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Schizophrenia and violent crime: a population-based study

Published online by Cambridge University Press:  26 March 2014

A. Fleischman
Affiliation:
Department of Psychiatry, Sheba Medical Center, Tel-Hashomer, Israel Department of Psychiatry, Sackler Faculty of Medicine, Tel-Aviv University, Ramat-Aviv, Israel
N. Werbeloff
Affiliation:
Department of Psychiatry, Sheba Medical Center, Tel-Hashomer, Israel
R. Yoffe
Affiliation:
Division of Mental Health Services, Ministry of Health, Jerusalem, Israel
M. Davidson
Affiliation:
Department of Psychiatry, Sheba Medical Center, Tel-Hashomer, Israel Department of Psychiatry, Sackler Faculty of Medicine, Tel-Aviv University, Ramat-Aviv, Israel
M. Weiser*
Affiliation:
Department of Psychiatry, Sheba Medical Center, Tel-Hashomer, Israel Department of Psychiatry, Sackler Faculty of Medicine, Tel-Aviv University, Ramat-Aviv, Israel
*
*Address for correspondence: Prof. M. Weiser, Department of Psychiatry, Sheba Medical Center, Tel-Hashomer, Israel. (Email: mweiser@netvision.net.il)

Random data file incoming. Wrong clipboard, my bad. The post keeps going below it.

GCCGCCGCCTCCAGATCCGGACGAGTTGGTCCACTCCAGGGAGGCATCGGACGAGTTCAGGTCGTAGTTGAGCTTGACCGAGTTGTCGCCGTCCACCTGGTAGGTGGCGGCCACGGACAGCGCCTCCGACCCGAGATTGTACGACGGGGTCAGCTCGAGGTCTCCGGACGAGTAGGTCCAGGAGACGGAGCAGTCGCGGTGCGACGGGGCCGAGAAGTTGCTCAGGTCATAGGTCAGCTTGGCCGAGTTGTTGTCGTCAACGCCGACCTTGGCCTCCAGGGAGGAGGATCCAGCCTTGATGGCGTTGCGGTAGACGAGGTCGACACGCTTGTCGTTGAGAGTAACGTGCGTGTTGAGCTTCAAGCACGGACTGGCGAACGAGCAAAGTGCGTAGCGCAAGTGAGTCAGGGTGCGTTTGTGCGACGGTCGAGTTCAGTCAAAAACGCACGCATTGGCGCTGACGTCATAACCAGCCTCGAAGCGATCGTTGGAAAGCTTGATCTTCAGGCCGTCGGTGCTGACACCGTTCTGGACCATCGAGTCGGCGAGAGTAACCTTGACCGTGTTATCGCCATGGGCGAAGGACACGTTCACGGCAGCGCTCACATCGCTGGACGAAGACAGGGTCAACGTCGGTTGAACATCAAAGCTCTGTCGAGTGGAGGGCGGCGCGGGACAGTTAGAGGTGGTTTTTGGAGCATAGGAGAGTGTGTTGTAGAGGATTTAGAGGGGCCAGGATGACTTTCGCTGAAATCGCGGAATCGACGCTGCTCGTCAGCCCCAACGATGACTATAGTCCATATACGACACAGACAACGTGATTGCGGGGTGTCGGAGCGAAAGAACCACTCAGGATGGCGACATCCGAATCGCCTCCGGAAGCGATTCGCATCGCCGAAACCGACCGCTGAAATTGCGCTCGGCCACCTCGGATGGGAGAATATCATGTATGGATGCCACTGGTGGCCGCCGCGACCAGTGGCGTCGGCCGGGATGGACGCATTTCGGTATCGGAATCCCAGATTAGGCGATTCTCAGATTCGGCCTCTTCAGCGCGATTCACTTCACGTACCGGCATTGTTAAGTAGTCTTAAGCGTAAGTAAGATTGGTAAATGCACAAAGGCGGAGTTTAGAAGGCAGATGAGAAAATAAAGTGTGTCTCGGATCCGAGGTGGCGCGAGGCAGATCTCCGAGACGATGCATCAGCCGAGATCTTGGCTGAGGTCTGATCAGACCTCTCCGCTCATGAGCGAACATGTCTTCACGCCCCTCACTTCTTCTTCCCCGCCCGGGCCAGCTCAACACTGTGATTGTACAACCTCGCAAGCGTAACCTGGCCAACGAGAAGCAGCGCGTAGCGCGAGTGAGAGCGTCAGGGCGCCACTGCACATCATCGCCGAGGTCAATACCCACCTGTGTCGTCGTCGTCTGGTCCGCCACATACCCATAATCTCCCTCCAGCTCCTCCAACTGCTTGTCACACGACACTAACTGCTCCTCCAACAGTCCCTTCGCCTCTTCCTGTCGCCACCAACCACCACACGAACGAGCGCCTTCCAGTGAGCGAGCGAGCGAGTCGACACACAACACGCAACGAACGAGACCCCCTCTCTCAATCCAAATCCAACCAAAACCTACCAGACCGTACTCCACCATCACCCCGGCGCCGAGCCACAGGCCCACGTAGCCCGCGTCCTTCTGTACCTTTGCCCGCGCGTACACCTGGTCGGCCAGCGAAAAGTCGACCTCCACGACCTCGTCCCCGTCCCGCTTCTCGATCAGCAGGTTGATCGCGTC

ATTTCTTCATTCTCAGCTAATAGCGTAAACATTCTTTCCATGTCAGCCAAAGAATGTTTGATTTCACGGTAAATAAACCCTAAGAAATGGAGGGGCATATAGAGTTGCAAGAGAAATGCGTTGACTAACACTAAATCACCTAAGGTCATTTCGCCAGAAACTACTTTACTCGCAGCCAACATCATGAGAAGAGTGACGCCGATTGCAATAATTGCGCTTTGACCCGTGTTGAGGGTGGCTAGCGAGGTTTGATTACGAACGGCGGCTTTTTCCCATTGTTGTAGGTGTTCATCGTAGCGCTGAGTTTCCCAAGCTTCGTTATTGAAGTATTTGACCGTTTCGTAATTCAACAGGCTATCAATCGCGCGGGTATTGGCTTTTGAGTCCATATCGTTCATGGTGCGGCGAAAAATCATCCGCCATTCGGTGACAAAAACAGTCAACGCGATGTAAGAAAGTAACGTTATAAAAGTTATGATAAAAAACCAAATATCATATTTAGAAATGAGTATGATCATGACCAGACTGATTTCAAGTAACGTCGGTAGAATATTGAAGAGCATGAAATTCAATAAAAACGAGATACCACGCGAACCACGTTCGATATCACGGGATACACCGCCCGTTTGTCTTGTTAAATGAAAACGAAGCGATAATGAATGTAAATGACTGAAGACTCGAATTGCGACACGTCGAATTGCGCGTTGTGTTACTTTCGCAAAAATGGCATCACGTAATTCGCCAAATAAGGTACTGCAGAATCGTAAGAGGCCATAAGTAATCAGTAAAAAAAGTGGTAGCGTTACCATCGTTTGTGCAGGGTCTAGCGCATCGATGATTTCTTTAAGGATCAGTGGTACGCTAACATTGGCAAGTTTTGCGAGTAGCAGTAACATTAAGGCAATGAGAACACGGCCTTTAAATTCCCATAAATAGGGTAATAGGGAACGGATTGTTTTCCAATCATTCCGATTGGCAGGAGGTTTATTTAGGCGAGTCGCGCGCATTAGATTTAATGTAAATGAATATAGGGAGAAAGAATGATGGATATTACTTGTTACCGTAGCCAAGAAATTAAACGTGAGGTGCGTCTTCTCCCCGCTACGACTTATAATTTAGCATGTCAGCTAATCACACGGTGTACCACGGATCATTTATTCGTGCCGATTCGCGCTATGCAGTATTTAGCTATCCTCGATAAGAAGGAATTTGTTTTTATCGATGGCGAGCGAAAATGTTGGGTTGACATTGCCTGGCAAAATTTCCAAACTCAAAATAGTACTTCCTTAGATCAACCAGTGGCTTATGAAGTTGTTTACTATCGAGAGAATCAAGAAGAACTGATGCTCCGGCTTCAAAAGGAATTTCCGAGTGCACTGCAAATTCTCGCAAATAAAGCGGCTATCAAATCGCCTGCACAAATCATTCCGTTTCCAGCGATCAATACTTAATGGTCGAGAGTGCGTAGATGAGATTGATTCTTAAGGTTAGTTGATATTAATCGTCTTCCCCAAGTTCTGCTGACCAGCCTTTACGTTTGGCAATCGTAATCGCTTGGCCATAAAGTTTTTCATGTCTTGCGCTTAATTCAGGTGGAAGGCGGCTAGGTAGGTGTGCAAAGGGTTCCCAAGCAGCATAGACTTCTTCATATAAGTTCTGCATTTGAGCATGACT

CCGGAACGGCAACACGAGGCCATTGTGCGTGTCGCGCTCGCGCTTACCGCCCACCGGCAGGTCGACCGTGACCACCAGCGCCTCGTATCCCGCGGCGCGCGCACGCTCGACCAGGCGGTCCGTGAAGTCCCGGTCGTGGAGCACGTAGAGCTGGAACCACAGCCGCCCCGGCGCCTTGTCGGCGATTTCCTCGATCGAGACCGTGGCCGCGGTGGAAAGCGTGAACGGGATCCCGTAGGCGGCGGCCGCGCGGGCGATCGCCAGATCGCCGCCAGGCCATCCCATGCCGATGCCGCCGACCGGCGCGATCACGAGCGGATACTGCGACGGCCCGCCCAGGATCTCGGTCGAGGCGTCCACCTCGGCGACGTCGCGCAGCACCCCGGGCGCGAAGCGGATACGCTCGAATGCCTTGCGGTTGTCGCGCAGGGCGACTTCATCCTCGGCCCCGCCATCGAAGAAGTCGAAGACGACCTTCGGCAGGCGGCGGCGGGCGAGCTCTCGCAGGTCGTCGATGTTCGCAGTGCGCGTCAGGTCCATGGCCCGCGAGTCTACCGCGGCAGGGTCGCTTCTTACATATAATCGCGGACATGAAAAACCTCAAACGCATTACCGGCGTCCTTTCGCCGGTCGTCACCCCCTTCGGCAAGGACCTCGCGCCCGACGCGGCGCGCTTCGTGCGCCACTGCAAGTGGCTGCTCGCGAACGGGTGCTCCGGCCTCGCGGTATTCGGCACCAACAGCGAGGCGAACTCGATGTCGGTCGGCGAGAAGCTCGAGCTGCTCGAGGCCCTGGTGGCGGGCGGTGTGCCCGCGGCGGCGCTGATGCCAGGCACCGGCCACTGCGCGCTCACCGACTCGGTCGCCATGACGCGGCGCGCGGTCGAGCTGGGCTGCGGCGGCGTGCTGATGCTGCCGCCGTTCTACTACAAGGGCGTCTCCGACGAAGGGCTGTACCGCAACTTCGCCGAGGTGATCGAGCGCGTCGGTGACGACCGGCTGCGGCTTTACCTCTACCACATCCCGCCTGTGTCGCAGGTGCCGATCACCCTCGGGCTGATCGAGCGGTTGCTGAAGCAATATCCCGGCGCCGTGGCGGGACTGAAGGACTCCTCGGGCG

Abstract

Background

Previous studies have found that patients with schizophrenia are more likely to be violent than the general population. The aim of this study was to investigate the association between schizophrenia and violent crime in the Israeli population.

Method

Using the Israeli Psychiatric Hospitalization Case Registry we identified 3187 patients with a discharge diagnosis of schizophrenia. For each proband we identified parents and siblings, and gender- and age-matched controls for patients, parents and siblings. Information on violent crimes was obtained from police records.

Results

Patients with schizophrenia were at increased risk for violent crimes compared with controls [odds ratio (OR) 4.3, 95% confidence interval (CI) 3.8–4.9], especially women (OR 9.9, 95% CI 6.2–15.7). Risk for violent crimes was higher among patients with co-morbid substance misuse than in patients without such co-morbidity (OR 5.1, 95% CI 4.2–6.3).

Conclusions

The results of this study suggest that increased risk of violence is part of the clinical picture of schizophrenia and needs to be recognized as a legitimate, essential, aspect of clinical management.

Type
Original Articles
Copyright
Copyright © Cambridge University Press 2014 

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